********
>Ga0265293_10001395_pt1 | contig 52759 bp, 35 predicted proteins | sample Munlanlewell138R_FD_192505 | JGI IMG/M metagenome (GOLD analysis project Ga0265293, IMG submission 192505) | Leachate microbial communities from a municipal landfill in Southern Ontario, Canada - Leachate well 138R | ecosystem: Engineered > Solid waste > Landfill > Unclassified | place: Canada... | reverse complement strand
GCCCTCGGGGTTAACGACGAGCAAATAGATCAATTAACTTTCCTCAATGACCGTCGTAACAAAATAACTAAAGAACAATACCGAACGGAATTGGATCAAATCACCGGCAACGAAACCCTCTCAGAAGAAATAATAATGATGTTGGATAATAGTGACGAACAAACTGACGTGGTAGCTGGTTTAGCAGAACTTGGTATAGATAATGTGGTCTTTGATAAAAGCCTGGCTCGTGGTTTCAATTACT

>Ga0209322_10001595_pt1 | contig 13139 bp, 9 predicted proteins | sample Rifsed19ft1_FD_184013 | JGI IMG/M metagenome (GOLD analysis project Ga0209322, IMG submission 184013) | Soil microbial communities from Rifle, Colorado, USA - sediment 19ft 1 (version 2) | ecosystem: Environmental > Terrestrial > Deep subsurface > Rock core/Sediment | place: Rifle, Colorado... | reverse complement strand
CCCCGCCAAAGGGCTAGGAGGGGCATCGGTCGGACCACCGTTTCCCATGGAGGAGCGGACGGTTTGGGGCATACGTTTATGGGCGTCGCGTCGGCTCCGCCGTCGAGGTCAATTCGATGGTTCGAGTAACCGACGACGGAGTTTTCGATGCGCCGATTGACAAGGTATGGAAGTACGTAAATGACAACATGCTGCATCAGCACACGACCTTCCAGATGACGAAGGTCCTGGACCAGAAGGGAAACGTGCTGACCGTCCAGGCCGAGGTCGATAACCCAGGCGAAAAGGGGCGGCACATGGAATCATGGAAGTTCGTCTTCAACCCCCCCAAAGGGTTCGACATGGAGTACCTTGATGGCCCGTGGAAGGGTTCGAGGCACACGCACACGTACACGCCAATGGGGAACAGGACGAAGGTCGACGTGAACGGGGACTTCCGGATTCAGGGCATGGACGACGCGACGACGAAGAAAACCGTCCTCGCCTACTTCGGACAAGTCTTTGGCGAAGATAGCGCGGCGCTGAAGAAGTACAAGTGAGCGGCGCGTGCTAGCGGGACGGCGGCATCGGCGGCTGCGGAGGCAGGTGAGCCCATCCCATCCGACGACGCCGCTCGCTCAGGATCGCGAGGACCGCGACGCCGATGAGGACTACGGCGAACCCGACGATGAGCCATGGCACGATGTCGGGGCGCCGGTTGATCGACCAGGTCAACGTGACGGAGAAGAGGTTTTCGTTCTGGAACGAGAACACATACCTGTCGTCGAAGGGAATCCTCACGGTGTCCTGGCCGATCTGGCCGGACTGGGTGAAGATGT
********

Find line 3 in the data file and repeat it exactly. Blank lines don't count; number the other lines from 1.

>Ga0209322_10001595_pt1 | contig 13139 bp, 9 predicted proteins | sample Rifsed19ft1_FD_184013 | JGI IMG/M metagenome (GOLD analysis project Ga0209322, IMG submission 184013) | Soil microbial communities from Rifle, Colorado, USA - sediment 19ft 1 (version 2) | ecosystem: Environmental > Terrestrial > Deep subsurface > Rock core/Sediment | place: Rifle, Colorado... | reverse complement strand